Libraries receiving E-rate funding and complying with CIPA must have filters in place for all computers owned by the library, including staff computers. Idaho libraries that do not receive E-rate funding must comply with I.C. § 33-2741, which requires the use of filters only on library computers that are available to minors and connected to the internet.

What is my library required to filter?

The filter must protect against access to visual depictions that are obscene, child pornography, or harmful to minors. Those terms are defined in I.C. § 33-2741(7) and CIPA.

When may we disable a filter?

For libraries receiving E-rate funding and complying with CIPA, filters may only be disabled for adults for “bona fide research or other lawful purposes.” Idaho libraries that do not receive E-rate funding must comply with I.C. § 33-2741, which allows library staff to disable filters for adults and minors for lawful purposes.

Do we have to filter our Wi-Fi when patrons bring their own devices?

CIPA applies only to library-owned computers. However, I.C. § 33-2741 requires content filtering on all publicly accessible wireless internet at public libraries.

How do I test if my filter is working?

Here are a few test websites without actual objectionable content that you can use to test if your content filter is functioning:

However, since these are test websites, they might not be blocked by all content filters. If possible, you may also want to try visiting a website with actual adult content to confirm that your content filter blocks it.

Which filter should I choose?

The filtering tool you choose should meet the needs of your local library. Any tool used by your library should consider the features and functionality needed to fit with your Internet Use Policies and procedures. See below for a list of filter options.

How much will it cost?

The cost will depend on your needs and on the product you choose.

What do I do when a patron tells me a site they want to access isn’t available with the filter in place?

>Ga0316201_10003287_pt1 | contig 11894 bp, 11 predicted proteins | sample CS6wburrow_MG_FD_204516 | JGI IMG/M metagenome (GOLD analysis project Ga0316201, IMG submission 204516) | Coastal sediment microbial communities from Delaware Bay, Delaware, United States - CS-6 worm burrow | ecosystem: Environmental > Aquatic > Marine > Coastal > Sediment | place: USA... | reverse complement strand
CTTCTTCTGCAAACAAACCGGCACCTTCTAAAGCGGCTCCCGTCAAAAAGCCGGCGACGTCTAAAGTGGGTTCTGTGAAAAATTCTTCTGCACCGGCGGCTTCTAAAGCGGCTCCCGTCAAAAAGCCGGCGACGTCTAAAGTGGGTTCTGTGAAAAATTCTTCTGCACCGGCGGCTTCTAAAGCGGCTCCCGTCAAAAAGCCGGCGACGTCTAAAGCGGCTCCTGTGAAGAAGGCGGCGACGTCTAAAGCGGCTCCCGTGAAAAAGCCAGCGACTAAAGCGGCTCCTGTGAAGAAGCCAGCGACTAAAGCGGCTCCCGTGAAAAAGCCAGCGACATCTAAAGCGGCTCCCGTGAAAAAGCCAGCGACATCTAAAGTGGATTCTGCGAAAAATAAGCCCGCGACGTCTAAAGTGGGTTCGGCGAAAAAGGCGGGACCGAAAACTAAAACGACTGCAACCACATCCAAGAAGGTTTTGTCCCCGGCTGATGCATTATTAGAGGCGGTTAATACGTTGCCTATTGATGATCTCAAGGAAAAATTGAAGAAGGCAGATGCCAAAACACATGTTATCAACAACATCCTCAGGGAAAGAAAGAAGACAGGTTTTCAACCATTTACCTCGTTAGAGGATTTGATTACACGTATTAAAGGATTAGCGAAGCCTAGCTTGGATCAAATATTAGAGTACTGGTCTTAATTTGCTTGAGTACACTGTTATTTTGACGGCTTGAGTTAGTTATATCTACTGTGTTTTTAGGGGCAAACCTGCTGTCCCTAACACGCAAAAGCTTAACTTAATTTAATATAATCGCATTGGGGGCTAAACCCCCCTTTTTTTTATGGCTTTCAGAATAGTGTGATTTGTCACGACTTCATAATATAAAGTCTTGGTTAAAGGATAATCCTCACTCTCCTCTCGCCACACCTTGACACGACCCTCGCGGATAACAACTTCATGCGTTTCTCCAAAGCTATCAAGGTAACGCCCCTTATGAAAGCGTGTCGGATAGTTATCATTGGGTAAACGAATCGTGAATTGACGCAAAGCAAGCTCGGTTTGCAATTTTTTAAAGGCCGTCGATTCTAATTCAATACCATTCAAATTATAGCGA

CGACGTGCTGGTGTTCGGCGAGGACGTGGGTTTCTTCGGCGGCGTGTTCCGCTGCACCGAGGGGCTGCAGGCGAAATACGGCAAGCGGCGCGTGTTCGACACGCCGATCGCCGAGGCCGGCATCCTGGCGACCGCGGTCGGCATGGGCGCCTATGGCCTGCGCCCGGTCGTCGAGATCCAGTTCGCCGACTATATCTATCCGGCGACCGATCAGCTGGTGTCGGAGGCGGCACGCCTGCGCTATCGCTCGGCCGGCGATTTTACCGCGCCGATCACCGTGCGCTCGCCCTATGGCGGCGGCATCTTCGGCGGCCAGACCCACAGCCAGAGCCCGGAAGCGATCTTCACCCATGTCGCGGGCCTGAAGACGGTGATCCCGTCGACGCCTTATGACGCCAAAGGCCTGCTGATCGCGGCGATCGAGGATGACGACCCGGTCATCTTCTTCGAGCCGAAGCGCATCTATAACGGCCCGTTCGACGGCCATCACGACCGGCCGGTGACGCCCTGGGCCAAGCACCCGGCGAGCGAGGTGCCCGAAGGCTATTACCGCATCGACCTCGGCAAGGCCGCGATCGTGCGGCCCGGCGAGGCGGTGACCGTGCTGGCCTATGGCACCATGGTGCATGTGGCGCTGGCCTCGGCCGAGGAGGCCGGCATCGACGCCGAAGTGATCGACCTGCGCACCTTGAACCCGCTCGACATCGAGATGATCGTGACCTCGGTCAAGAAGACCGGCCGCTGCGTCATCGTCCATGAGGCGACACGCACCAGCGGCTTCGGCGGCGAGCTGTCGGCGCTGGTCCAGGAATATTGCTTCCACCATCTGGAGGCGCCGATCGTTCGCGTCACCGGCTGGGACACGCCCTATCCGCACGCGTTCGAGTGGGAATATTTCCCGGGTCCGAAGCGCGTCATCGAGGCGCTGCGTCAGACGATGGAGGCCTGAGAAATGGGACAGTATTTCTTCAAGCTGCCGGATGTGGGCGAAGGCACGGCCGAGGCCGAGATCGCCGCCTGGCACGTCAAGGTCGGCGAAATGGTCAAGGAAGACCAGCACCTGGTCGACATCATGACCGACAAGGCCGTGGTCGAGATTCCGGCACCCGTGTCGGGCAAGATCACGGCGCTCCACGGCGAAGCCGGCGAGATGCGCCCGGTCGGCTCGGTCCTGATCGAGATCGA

Provided the site is used for lawful purposes, you may be able to “whitelist” the site by adjusting your filtering software to allow the site. Talk to your IT support about how to whitelist sites and about adjusting the filtering levels to lower restriction levels to avoid the unnecessary blocking of sites needed by library patrons. You may also turn off the filter for a patron that needs to access content being blocked by the filter, if allowed by CIPA and/or I.C. § 33-2741 (see above).

What is a lawful purpose?

The legislation does not provide for a definition of lawful purpose. As a guide, one might determine that if an activity is not prohibited by an existing law, then that activity could be considered a lawful purpose. Always consult with the library’s attorney concerning legal questions.

What does it mean to whitelist?

In this application, the term is used to refer to specifically allowing a website to bypass filtering software that might otherwise block it.

How much content should my filter block?

The filter settings should reflect your library’s Internet Use Policy. It is not necessary to block so much that it inhibits the ability of library patrons to meet their ordinary information needs. Consider unintended consequences when applying your filter settings. For example, blocking all gambling sites may unintentionally block information about the Idaho lottery.